The Colossal Panthra IPA from Gigantic (a collab with Aslan brewing) smells like citrus and peaches. The peaches are a genuine surprise and the flavor profile tilts pretty hard towards a hazy iPA. It’s a bit on the sweet side and while that isn’t my favorite thing, this beer is pretty drinkable.
I’m still out here on my porch, even though most of the pubs have opened in one capacity or another. It only seems reasonable given the state of the country; going out feels bad, mostly because I’d be subjecting someone to a risk they shouldn’t have to take.
Which brings me to who’s responsible for this mess…and Beau’s video about the Democratic platform turning off 2A swing voters.
I always mocked single issue voters. Abortion. Guns. Homosexuals. These things seem like incredibly stupid issues to make or break a candidate, especially since the choice is between fascism and not-fascism.
Oh. I see.
So, this is the part where I realize that everyone is a single issue voter-that’s pretty much how we make any kind of decision, right? one reason. ANY reason. But one is all it takes. It gets a little harder to begrudge people their issue, when I realize that. I can criticize their perspective but that’s a different animal.
I won’t lie to you: Biden doesn’t thrill me. Harris was a savvy VP pick but I can’t say I’m excited about her, either. I’m very, very weary of 20th century politicians going up against 21st century problems.
On the other hand, when people who have studied fascism, like historians and teachers, lived under authoritarian regimes, like immigrants, or witnessed dysfunctional countries, like reporters all say: “this is what the onset of fascism looks like”, well, the other issues I have (environment, fiscal justice, marginalized people’s rights, etc) they all take a back burner.
It’s fascism or democracy. That’s my one issue. I promise to work on everything else too, but right now this is the make or break.
Today’s second pint goes to the Alzheimer’s Association.
I struggle to pick up fragrance from the Total Domination. It does finally show up: that soft pine blend that I’d expect from something proclaiming to be a NWIPA. Still, not exactly what you expect from the title.
But where the hops really kick in is on the bitterness. This one is juuuust shy of being a tongue scraper. In this regard, I’m a little surprised to taste the restraint that went into that: they didn’t hold back on the malt, so there’s a bit of sweetness to help convince me to drink more of this beer.
I have to say, for the hop intensity, this holds up pretty well.
My pal Fuz sent me this article about a new scholarship for Black and POC to get involved in the craft brewing industry.
Which is great, because the presence of those varying perspectives creates a better industry and also better beer.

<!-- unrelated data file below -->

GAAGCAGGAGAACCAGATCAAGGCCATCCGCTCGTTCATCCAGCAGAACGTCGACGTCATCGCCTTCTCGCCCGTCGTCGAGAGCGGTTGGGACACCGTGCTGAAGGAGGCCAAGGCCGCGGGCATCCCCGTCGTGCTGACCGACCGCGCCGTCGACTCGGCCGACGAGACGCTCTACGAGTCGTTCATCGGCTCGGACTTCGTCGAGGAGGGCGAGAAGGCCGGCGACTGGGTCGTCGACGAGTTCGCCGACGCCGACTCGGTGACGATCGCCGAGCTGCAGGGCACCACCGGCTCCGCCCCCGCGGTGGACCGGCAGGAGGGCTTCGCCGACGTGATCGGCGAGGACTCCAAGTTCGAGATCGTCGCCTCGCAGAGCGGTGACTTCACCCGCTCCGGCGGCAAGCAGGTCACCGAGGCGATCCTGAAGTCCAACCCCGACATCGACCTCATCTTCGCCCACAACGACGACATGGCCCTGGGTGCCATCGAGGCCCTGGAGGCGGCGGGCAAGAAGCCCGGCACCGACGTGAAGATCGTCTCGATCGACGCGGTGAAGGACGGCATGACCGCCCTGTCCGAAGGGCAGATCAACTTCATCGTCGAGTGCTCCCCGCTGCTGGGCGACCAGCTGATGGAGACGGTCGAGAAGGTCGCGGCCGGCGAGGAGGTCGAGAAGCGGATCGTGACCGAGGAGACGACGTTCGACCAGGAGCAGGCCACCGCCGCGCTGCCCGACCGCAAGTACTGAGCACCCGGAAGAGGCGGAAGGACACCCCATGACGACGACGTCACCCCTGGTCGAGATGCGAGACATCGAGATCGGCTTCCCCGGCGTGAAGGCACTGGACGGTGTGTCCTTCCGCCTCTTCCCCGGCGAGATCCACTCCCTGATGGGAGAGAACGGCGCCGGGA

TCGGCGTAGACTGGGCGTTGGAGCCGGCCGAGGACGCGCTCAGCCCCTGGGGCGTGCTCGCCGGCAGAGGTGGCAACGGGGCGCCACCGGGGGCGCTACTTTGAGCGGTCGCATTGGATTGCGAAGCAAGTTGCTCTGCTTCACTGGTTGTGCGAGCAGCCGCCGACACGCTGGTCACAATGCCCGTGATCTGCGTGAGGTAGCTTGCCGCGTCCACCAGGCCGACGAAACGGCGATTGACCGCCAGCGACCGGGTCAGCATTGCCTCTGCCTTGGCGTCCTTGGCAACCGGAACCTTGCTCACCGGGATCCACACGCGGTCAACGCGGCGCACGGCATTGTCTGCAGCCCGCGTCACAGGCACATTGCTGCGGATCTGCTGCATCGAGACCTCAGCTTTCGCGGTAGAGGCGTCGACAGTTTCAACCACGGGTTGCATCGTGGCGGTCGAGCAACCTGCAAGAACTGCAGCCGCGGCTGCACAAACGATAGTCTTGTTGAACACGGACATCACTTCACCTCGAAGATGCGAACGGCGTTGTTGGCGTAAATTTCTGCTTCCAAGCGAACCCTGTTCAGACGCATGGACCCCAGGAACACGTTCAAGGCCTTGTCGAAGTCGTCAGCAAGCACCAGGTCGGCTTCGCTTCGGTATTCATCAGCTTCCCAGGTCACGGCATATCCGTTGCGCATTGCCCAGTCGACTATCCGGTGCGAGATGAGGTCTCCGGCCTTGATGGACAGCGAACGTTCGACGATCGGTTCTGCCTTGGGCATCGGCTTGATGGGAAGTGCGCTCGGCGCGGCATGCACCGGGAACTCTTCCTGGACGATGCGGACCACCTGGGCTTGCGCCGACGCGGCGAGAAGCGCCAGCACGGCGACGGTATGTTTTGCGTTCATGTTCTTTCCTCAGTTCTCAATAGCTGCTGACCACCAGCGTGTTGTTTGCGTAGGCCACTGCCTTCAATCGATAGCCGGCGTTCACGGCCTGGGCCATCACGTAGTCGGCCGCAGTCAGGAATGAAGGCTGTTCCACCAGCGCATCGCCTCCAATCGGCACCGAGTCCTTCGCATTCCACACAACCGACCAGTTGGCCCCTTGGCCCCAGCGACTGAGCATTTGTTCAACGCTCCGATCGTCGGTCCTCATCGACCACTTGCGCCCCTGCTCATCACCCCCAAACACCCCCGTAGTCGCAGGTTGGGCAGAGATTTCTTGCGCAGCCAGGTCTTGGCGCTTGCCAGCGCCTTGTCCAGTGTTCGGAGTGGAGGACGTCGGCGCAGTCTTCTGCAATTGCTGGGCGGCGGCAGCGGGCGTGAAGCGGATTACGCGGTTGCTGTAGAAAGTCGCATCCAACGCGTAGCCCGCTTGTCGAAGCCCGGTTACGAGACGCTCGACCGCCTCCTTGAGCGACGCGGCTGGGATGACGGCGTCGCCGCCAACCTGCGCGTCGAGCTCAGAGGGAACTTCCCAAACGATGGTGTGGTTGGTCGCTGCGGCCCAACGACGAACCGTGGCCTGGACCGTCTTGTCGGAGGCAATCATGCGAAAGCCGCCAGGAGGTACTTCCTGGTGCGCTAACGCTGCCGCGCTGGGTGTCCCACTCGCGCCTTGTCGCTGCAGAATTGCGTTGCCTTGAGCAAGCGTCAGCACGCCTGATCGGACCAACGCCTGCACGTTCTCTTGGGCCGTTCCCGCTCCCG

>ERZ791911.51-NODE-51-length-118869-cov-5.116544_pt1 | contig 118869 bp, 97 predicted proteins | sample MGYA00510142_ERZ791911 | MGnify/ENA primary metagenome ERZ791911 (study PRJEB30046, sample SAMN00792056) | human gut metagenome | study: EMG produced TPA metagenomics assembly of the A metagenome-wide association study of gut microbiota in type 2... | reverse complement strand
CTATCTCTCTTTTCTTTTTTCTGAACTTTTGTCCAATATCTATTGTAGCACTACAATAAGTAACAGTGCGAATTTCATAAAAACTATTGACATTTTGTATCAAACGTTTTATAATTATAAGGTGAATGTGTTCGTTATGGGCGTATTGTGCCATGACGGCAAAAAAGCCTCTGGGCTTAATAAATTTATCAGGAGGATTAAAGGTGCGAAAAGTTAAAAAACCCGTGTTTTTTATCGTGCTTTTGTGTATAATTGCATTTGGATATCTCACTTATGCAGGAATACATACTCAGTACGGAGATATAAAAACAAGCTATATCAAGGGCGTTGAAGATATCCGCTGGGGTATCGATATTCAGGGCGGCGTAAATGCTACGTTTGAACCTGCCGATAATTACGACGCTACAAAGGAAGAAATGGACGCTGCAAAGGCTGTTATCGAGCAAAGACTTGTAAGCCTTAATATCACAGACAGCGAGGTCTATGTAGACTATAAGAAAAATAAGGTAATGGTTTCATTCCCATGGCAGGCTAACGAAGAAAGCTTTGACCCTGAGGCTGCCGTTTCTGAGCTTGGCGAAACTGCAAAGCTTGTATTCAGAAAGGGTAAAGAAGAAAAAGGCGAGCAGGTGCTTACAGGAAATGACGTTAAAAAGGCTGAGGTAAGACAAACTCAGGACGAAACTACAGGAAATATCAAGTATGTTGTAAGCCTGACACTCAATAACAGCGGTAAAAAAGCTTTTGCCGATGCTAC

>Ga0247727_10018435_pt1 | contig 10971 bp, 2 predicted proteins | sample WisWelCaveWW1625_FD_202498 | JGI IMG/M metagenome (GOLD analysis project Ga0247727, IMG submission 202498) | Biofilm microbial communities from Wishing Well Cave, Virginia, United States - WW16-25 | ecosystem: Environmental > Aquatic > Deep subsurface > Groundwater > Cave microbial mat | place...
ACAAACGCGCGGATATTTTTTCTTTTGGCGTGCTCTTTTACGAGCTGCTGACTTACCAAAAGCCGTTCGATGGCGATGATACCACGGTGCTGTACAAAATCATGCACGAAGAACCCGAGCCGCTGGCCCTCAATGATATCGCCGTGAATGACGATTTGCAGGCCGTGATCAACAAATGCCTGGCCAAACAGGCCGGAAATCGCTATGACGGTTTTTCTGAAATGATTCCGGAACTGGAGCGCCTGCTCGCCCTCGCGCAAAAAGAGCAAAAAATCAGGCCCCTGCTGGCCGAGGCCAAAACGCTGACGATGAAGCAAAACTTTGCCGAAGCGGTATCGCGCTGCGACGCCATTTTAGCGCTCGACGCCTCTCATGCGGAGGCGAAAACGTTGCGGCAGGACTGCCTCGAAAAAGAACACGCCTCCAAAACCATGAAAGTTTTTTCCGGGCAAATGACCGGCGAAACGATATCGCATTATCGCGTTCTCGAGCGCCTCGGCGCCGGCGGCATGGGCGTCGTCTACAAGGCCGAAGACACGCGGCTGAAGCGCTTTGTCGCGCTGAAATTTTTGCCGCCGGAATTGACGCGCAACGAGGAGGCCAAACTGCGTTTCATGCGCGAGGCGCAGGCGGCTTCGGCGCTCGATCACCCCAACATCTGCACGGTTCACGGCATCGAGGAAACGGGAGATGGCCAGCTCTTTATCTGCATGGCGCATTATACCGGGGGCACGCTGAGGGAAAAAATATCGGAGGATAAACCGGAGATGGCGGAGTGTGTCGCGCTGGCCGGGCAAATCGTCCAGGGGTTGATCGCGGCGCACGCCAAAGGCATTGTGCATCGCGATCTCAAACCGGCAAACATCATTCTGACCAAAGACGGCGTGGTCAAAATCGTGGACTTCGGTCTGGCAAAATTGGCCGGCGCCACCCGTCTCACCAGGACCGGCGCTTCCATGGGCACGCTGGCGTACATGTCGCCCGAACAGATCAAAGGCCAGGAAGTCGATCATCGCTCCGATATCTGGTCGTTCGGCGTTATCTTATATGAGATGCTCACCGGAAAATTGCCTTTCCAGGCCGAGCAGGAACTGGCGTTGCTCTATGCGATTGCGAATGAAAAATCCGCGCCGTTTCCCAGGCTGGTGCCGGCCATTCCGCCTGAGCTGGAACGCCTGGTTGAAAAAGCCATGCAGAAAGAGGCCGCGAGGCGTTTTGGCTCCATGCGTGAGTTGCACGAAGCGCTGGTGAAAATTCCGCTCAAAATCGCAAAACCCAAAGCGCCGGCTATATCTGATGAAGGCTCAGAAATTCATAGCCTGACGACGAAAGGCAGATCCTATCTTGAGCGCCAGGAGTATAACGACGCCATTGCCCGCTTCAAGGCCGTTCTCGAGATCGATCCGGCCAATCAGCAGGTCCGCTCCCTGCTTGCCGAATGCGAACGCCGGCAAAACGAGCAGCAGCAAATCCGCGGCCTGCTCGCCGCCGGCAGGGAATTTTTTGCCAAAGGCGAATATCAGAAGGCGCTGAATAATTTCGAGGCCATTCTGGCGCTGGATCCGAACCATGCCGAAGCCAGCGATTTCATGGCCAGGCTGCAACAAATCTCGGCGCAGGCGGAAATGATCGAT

This post from Jeff Alworth is about a month old, but given the closing of Grixen brewing this Sunday, it still feels appropriate: because it’s bad.
It’s really bad.
And while the lens that I’m looking at the universe through involves craft beer, what I want to emphasize is that this is just a slice of what other industries and people are going through and none of is good. We rely on so much to make our lives as rich as they are…and a lot of the people who take on that work are being given the most difficult challenges they’ve faced.
It is, as the late Don Younger said, not about the beer, but it’s about the beer.
Lager is one of the more challenging styles for me to appreciate and this…honestly isn’t helping.
It’s weird, because Rosenstadt usually kills it on German styles, but the nose hits me sour, like water gone off, and the finish is the same. I am looking for a beer that is supposed to be exceptionally crisp, to give me some kind of hop notes-spice or floral-but nothing. It’s not even interestingly bready or malty, either.
This lager reminds me of the cheap stuff my Dad got in the 70’s.
So I try a second beer and I get a fresh glass, just in case.
This beer comes across a lot more neutral, for all but the last 2% of the beer. There isn’t any nose, and the middle has more texture than flavor-I can tell, at least, that I am drinking a beer and not just water lite.
But that finish…while the tip of my tongue has a effervescent sparkle feel, there’s still that sour flavor, high up on my cheeks, between my gums. I don’t like it. I don’t hate it, but I can’t be excited, either.
I feel like I could just as easily paid ABInBev and gotten a better beer. Or, Chuckanut and kept my money somewhat local.
for a simple can.
Let’s appreciate the fact that, in the face of cans reminiscent of 70s rock art or 80s neon fevers, we can have cans like this one, which looks almost painfully simple. However, it captures the shape of the sun (the black dot), the colour of sunlight (“33 Acres of Sunshine”), and the (approximate) colour of the beer.
The best way to draw attention to yourself in this market might be to simplify. Perhaps this is the little yellow dress of beer cans?